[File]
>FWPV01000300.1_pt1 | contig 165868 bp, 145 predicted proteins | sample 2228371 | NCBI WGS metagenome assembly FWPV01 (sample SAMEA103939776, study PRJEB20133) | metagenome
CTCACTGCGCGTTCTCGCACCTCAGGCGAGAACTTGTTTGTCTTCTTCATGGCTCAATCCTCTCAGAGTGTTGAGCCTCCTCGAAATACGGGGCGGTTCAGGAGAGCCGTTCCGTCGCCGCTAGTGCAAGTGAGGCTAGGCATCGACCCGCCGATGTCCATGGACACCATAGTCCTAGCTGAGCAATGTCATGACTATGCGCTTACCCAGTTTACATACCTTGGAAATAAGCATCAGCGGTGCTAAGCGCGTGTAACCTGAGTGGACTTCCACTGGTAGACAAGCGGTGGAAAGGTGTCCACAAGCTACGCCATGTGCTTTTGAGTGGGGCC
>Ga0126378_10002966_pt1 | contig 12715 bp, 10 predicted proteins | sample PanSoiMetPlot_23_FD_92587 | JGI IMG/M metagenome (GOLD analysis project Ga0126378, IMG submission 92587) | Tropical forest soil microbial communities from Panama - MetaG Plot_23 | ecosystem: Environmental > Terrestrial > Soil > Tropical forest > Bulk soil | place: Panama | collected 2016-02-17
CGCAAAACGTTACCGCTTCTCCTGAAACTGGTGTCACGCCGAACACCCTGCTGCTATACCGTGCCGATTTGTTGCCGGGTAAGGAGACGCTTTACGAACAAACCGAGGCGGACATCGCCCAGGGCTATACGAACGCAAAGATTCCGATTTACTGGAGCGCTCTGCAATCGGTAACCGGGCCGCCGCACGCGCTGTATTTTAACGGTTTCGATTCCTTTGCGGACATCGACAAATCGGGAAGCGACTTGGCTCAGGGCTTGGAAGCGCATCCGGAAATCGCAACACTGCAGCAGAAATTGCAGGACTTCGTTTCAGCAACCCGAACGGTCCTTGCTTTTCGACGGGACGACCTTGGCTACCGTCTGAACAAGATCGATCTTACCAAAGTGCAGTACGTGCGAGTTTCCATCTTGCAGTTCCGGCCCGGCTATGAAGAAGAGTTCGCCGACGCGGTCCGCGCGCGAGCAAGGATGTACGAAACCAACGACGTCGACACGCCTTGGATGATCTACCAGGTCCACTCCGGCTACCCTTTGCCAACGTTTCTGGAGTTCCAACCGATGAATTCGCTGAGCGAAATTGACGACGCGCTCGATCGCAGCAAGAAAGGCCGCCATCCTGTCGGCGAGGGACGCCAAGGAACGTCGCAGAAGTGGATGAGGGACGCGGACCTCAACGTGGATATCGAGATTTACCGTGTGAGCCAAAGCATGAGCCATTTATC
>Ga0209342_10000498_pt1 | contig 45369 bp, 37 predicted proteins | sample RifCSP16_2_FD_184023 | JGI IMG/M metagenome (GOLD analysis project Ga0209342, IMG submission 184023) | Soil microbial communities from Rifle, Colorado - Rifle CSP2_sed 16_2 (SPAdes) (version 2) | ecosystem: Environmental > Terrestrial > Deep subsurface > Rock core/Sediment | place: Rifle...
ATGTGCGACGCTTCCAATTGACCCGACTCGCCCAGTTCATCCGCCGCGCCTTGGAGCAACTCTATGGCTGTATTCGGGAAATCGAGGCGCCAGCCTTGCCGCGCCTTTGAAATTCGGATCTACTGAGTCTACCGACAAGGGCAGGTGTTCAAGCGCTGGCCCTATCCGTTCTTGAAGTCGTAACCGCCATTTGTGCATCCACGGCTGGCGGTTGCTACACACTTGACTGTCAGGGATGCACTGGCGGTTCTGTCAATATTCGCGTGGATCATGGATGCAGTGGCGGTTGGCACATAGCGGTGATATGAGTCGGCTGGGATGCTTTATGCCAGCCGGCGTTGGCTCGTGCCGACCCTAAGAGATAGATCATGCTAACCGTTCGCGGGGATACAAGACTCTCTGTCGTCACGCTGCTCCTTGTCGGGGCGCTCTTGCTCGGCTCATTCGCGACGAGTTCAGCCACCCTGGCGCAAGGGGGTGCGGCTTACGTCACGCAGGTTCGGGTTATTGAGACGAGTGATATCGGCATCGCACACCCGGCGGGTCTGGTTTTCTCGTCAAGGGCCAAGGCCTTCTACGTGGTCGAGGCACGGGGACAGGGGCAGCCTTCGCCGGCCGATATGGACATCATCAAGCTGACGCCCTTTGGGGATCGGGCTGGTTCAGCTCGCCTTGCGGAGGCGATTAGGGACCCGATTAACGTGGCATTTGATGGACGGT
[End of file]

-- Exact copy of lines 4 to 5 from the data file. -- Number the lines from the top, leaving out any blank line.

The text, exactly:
CGCAAAACGTTACCGCTTCTCCTGAAACTGGTGTCACGCCGAACACCCTGCTGCTATACCGTGCCGATTTGTTGCCGGGTAAGGAGACGCTTTACGAACAAACCGAGGCGGACATCGCCCAGGGCTATACGAACGCAAAGATTCCGATTTACTGGAGCGCTCTGCAATCGGTAACCGGGCCGCCGCACGCGCTGTATTTTAACGGTTTCGATTCCTTTGCGGACATCGACAAATCGGGAAGCGACTTGGCTCAGGGCTTGGAAGCGCATCCGGAAATCGCAACACTGCAGCAGAAATTGCAGGACTTCGTTTCAGCAACCCGAACGGTCCTTGCTTTTCGACGGGACGACCTTGGCTACCGTCTGAACAAGATCGATCTTACCAAAGTGCAGTACGTGCGAGTTTCCATCTTGCAGTTCCGGCCCGGCTATGAAGAAGAGTTCGCCGACGCGGTCCGCGCGCGAGCAAGGATGTACGAAACCAACGACGTCGACACGCCTTGGATGATCTACCAGGTCCACTCCGGCTACCCTTTGCCAACGTTTCTGGAGTTCCAACCGATGAATTCGCTGAGCGAAATTGACGACGCGCTCGATCGCAGCAAGAAAGGCCGCCATCCTGTCGGCGAGGGACGCCAAGGAACGTCGCAGAAGTGGATGAGGGACGCGGACCTCAACGTGGATATCGAGATTTACCGTGTGAGCCAAAGCATGAGCCATTTATC
>Ga0209342_10000498_pt1 | contig 45369 bp, 37 predicted proteins | sample RifCSP16_2_FD_184023 | JGI IMG/M metagenome (GOLD analysis project Ga0209342, IMG submission 184023) | Soil microbial communities from Rifle, Colorado - Rifle CSP2_sed 16_2 (SPAdes) (version 2) | ecosystem: Environmental > Terrestrial > Deep subsurface > Rock core/Sediment | place: Rifle...